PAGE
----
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The weapons: foil

WEAPON: The foil is a light and flexible weapon for thrusting. For electric scoring the 'electric' foil has a push-button to register a hit.
RULES: Protocol determines the behaviour of fencers and the referee’s command is law. The right of way determines who scores. In foil the target area is the torso.
TACTICS: These include various ways of parrying and attacking, “faking” actions, provoking reactions and quickly scoring on mistakes. Posture, balance, speed, and quick footwork are the key to good timing and distance control.

The weapons: épée

WEAPON: The épée is heavier and stiffer, but like the foil, a thrusting weapon. For electric scoring the 'electric' épée has a push-button to register a touch.
RULES: Protocol determines the behaviour of fencers and the referee’s command is law. In épée the target is the entire body. No right of way rules, every hit counts.
TACTICS: These include various parries and attacks, “faking” actions, provocing reactions and quickly scoring on mistakes. Posture, balance, speed, and quick footwork are the key to good timing and distance control.

The weapons: sabre

WEAPON: The sabre is a 'cutting' weapon: points may be scored with the edges, sides and point of the blade in both thrusting and slashing.
RULES: Protocol determines the behaviour of fencers and the referee’s command is law. You must have the right of way to score. Everything above the waist is target area.
TACTICS: These include various ways of parries and attacks, “faking”, provocing reactions and quickly scoring on mistakes. Posture, balance, speed, and quick footwork are the key to good timing and distance control.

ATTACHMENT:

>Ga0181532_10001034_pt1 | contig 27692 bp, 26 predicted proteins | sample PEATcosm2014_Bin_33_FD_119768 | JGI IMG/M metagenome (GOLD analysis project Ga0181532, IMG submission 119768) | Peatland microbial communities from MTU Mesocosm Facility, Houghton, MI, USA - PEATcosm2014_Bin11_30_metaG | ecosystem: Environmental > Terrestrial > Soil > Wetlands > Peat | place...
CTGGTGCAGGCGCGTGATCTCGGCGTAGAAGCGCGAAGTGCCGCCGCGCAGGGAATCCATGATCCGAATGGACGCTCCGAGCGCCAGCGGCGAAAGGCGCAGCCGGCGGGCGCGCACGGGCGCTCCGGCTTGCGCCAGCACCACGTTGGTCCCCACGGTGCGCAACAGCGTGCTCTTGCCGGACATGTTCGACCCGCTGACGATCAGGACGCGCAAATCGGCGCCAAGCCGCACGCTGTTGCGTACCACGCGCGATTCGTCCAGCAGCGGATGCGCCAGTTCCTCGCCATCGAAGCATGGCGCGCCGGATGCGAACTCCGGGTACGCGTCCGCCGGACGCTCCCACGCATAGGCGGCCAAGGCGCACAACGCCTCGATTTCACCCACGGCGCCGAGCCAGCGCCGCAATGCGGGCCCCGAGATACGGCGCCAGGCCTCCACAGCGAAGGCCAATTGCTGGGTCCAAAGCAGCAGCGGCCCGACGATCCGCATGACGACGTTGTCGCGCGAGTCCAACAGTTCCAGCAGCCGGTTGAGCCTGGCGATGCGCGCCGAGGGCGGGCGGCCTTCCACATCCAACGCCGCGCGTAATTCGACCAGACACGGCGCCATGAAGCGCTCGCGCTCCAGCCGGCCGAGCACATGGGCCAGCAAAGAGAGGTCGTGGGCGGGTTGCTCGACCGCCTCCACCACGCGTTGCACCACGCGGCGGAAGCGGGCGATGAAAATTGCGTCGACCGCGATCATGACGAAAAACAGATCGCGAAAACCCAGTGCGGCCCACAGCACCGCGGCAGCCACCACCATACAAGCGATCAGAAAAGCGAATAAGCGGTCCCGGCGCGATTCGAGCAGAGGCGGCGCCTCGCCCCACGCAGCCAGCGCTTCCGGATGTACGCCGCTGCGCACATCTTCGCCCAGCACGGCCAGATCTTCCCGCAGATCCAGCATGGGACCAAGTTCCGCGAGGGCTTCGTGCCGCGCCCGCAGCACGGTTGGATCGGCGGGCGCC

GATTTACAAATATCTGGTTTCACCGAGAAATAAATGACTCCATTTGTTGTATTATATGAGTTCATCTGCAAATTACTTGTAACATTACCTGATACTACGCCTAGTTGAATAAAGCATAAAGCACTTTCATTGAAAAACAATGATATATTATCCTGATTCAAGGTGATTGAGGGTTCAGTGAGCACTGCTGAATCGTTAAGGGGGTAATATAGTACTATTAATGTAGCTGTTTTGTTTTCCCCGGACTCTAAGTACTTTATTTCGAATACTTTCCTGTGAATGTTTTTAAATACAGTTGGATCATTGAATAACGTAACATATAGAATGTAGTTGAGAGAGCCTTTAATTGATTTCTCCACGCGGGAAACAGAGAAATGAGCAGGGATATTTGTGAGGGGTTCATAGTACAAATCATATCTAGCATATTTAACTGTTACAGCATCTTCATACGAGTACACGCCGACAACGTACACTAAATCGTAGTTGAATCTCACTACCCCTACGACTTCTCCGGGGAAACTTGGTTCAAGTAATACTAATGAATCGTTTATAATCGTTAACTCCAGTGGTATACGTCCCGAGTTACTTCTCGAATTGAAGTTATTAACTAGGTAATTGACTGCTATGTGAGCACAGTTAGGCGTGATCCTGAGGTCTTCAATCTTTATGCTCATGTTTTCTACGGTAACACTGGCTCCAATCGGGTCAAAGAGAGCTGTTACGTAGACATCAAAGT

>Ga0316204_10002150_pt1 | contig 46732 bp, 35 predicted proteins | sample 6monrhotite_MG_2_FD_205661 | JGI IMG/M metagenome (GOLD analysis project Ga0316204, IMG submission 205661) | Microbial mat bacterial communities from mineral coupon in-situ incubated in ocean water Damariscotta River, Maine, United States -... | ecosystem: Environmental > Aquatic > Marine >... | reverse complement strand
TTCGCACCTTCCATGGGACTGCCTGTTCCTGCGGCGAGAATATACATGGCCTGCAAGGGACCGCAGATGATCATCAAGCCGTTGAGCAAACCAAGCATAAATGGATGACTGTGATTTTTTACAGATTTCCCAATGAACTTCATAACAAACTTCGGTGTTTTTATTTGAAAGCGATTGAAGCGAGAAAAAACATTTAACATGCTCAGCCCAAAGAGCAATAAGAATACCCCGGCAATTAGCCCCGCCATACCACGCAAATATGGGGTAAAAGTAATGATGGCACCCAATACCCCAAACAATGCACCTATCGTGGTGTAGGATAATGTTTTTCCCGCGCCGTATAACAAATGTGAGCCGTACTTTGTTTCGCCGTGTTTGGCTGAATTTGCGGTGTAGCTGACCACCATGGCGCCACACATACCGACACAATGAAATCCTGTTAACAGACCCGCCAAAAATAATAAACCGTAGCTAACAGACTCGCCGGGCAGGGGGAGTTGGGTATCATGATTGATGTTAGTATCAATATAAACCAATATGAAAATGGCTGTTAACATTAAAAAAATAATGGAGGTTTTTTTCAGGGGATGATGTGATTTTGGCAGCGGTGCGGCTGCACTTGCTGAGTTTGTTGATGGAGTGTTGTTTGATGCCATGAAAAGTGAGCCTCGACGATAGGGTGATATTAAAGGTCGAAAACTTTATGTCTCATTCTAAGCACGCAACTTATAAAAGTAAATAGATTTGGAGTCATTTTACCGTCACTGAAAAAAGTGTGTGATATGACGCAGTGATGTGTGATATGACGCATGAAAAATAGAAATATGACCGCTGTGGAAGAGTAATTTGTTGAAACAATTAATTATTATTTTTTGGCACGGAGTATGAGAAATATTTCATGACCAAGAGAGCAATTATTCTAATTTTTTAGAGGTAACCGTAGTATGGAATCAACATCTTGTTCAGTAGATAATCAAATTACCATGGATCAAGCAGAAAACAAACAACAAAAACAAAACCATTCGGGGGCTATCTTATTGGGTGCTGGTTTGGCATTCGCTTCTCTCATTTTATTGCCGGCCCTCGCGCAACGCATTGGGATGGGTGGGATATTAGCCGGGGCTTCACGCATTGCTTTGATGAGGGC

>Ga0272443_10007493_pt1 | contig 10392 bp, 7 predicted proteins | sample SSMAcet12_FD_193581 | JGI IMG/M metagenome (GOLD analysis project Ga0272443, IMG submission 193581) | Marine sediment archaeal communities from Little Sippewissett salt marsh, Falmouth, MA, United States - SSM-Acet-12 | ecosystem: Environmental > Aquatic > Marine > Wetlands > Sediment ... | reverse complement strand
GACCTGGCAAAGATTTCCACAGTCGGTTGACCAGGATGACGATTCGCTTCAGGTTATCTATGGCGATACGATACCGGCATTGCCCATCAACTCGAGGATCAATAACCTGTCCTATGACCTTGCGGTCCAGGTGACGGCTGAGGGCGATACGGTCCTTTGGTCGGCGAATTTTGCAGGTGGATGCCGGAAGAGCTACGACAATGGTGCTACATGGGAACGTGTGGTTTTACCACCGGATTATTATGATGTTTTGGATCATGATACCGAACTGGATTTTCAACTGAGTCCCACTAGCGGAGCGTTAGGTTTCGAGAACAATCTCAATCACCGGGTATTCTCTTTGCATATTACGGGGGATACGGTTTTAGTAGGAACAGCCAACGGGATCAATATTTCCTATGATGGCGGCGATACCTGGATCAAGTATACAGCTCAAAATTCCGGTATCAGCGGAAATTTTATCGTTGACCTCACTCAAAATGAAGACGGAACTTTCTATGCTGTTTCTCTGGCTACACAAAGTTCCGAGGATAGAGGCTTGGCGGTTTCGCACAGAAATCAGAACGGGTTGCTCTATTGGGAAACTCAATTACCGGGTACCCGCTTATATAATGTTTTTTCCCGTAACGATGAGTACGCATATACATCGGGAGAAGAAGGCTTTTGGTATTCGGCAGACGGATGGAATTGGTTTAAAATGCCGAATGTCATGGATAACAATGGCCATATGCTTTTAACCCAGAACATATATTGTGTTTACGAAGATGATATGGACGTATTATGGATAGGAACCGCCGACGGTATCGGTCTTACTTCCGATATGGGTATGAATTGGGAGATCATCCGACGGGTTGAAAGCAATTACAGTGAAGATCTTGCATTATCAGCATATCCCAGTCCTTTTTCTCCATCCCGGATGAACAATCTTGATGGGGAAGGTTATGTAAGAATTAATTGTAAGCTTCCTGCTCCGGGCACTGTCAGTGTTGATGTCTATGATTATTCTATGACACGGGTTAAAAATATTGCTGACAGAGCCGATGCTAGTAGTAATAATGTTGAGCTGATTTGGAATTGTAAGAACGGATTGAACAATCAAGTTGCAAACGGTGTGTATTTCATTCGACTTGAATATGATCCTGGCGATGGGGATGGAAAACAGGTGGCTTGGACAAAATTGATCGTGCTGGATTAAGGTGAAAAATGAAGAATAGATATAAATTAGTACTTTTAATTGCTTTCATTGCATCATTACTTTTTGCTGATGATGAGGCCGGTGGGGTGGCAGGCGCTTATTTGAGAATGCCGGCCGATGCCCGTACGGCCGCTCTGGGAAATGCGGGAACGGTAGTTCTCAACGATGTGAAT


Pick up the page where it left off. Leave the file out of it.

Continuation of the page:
Fencing excersises (click for instructions)

engarde.pdf EFC Privacy Policy.pdf Mail: info@estecfencingclub.eu

The history of fencing

Modern fencing started in the 18th century and is derived from "defence". Classical fencing derives from the 19th and early–20th century national fencing schools in Italy and France. The foil was invented in France as a training technique in the middle of the 18th century; it enabled fast and elegant thrust fencing with a smaller weapon than a dueling sword. After World War II, dueling went out of use in Europe. Training for duels, once fashionable for the aristocracy disappeared. Fencing continued as a sport, with tournaments. Starting with épée in 1936, Electrical scoring started in 1936 for more accurate scoring.

legwork.pdf positions.pdf lunge.pdf target.pdf

En Garde

Legwork

Positions

Lunge

Target practice